WILKES-BARRE — Due to a projected loss of revenue, the 2014-15 state budget may not include critical funding for individuals with disabilities.
In response, The Arc of Luzerne County has issued a “First Alert Virtual Rally” for today in Harrisburg to ask people to call state and Luzerne County legislators to urge them to include the necessary funding for persons with intellectual and development disabilities.
Pamela Zotynia, executive director of The Arc, said that as of April 30, the waiting list numbers for Luzerne/Wyoming Counties are 194 emergency status, 165 critical, and 147 planning.
“These people will not receive services,” Zotynia said. “It includes high school graduates and those who have elderly parents who can not longer support their loved ones at home. Others are included as well.”
She said she is a family member of a person with significant intellectual and physical needs whom she has supported for 27 years.
“When his needs changed and he developed medical needs, I knew I couldn’t do it any longer,” she said. “He is fortunate that he was able to access services and now lives in a group home where his needs are met and his medical status is monitored closely.”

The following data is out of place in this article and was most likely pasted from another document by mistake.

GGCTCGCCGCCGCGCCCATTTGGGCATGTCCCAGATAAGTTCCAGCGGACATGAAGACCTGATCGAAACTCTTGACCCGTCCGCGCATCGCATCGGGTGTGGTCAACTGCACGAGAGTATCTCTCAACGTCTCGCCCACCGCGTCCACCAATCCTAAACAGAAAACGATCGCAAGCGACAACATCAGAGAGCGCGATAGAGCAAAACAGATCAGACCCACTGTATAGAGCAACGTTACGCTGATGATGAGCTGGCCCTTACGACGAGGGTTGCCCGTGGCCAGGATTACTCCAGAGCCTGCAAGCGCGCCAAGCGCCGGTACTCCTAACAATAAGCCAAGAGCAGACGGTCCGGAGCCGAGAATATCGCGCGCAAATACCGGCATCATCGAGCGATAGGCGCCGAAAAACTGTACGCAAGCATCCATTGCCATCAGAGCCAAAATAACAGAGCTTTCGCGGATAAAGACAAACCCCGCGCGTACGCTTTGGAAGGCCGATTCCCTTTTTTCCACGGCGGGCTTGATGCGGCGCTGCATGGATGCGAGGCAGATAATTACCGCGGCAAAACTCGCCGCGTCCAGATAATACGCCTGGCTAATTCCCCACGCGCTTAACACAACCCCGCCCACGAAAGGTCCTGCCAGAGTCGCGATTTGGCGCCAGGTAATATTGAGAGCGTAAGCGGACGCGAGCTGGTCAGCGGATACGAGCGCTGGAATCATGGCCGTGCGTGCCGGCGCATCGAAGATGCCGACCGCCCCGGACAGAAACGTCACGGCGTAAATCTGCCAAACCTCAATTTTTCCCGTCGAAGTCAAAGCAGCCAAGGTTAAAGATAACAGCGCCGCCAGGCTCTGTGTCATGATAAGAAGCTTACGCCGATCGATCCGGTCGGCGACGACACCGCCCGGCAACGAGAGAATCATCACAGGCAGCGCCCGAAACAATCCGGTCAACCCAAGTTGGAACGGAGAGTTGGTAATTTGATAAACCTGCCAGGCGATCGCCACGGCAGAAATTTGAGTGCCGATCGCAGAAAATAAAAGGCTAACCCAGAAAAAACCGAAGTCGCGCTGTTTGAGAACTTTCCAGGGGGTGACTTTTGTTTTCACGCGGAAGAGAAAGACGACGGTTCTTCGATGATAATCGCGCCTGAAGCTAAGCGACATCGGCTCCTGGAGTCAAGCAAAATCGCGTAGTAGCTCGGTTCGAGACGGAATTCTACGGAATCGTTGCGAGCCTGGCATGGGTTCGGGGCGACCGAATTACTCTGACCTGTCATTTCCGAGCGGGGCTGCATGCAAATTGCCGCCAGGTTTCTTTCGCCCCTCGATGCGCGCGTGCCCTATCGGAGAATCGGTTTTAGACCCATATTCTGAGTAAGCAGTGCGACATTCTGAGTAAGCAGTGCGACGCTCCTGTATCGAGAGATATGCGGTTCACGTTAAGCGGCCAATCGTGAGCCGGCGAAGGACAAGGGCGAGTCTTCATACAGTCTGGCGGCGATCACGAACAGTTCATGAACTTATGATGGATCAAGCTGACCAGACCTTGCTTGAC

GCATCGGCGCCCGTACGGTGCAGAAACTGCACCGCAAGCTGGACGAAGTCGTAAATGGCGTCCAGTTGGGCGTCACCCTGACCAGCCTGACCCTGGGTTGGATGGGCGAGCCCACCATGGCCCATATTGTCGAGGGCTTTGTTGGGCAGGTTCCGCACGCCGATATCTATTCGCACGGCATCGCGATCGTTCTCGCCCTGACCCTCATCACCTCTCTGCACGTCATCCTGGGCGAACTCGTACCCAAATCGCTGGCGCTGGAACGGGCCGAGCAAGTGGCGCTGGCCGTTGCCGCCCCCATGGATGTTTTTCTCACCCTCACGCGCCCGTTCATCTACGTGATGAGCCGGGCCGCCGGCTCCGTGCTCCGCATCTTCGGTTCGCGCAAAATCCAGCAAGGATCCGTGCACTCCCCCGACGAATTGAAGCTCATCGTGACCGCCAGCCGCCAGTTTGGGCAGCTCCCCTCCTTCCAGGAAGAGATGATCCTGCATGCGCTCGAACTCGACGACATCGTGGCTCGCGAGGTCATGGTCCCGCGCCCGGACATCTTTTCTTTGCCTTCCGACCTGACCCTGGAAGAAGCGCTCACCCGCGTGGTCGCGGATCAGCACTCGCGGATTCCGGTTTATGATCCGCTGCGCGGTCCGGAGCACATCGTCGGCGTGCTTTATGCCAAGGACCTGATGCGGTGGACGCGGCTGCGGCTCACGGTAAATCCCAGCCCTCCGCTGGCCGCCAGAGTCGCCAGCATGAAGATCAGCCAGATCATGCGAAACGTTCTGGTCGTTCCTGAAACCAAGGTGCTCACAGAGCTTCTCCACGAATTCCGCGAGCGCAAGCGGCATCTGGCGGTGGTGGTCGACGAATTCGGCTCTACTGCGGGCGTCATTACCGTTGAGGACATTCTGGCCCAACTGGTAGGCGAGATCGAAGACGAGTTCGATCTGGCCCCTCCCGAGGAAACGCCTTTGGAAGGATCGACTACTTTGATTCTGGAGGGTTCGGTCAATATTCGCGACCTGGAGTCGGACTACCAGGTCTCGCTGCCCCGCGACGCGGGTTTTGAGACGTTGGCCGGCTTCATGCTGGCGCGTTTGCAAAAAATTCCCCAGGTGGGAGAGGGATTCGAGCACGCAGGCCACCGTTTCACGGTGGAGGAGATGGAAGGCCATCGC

There are many other families like hers who are struggling to survive and keep their loved ones safe and healthy, she said.
Zotynia is asking people to contact their legislators to urge them to reinstate the funding proposed by the governor.
Over the past two years nearly 4,000 people got off the emergency waiting list, yet more than 4,000 people remain waiting, she said.
State Sen. John Yudichak, D-Plymouth Township, said The Arc of Luzerne County — and particularly its TRACE program — continues helps people through job training and life-skills developmental programs.
“We must look at the many available revenue generation proposals to ensure that proven, successful programs like TRACE do not fall victim to unnecessary budget cuts,” Yudichak said.
Zotynia said the TRACE program was developed by ARC of Luzerne County with state and federal funds as a pilot program — a work readiness program to help clients enter the work force. The budget for TRACE is $350,000, she said.